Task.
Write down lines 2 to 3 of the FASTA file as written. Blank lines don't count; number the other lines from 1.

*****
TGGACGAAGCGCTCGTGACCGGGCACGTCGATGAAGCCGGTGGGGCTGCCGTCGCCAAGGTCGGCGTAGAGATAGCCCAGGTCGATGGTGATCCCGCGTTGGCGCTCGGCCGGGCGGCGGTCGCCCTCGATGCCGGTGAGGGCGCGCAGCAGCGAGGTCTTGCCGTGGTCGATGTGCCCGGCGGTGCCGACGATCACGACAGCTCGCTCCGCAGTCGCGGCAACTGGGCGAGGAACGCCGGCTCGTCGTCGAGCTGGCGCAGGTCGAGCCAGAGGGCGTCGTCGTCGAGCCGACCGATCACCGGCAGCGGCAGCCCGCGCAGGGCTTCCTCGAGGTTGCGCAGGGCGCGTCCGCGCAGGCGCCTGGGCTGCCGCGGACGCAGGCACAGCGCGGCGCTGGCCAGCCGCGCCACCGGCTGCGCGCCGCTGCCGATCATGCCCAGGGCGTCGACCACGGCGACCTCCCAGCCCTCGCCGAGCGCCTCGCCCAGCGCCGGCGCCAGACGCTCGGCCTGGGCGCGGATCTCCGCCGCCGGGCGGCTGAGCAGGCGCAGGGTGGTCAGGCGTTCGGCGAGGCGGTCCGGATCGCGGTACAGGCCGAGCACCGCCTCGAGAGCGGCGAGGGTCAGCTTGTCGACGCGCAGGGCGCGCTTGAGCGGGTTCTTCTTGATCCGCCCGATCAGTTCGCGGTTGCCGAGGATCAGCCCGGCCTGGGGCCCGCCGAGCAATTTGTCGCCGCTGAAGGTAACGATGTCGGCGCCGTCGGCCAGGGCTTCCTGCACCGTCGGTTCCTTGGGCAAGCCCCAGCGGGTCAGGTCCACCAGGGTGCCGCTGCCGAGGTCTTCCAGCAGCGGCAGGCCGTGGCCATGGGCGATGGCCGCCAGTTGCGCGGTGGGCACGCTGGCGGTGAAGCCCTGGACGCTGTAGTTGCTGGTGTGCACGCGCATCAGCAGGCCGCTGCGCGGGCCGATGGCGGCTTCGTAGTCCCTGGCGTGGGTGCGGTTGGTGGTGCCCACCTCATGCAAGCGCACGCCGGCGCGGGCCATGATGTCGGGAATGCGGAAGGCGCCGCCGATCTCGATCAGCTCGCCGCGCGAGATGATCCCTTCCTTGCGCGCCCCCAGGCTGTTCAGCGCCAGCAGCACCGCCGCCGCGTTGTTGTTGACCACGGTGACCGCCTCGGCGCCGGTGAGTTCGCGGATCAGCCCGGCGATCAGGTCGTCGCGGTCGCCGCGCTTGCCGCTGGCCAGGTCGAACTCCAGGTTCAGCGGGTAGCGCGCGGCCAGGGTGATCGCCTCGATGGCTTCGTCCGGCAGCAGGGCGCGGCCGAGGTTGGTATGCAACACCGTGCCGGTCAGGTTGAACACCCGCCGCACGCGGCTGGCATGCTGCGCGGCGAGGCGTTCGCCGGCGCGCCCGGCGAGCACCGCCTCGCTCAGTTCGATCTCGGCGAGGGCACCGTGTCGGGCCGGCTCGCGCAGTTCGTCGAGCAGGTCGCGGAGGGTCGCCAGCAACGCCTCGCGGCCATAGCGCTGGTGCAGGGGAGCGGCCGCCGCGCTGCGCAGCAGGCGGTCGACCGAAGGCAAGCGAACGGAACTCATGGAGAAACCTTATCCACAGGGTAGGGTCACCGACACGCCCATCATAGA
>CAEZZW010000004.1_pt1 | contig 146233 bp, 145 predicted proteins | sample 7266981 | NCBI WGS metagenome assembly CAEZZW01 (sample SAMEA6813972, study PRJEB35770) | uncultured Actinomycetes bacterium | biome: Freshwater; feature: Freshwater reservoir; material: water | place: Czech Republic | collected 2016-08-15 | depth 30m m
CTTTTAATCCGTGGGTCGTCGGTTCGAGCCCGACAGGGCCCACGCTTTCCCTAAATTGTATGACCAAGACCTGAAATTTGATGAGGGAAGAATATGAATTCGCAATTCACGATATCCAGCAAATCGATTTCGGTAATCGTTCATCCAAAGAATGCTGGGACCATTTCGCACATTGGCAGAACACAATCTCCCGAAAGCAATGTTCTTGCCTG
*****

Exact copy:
>CAEZZW010000004.1_pt1 | contig 146233 bp, 145 predicted proteins | sample 7266981 | NCBI WGS metagenome assembly CAEZZW01 (sample SAMEA6813972, study PRJEB35770) | uncultured Actinomycetes bacterium | biome: Freshwater; feature: Freshwater reservoir; material: water | place: Czech Republic | collected 2016-08-15 | depth 30m m
CTTTTAATCCGTGGGTCGTCGGTTCGAGCCCGACAGGGCCCACGCTTTCCCTAAATTGTATGACCAAGACCTGAAATTTGATGAGGGAAGAATATGAATTCGCAATTCACGATATCCAGCAAATCGATTTCGGTAATCGTTCATCCAAAGAATGCTGGGACCATTTCGCACATTGGCAGAACACAATCTCCCGAAAGCAATGTTCTTGCCTG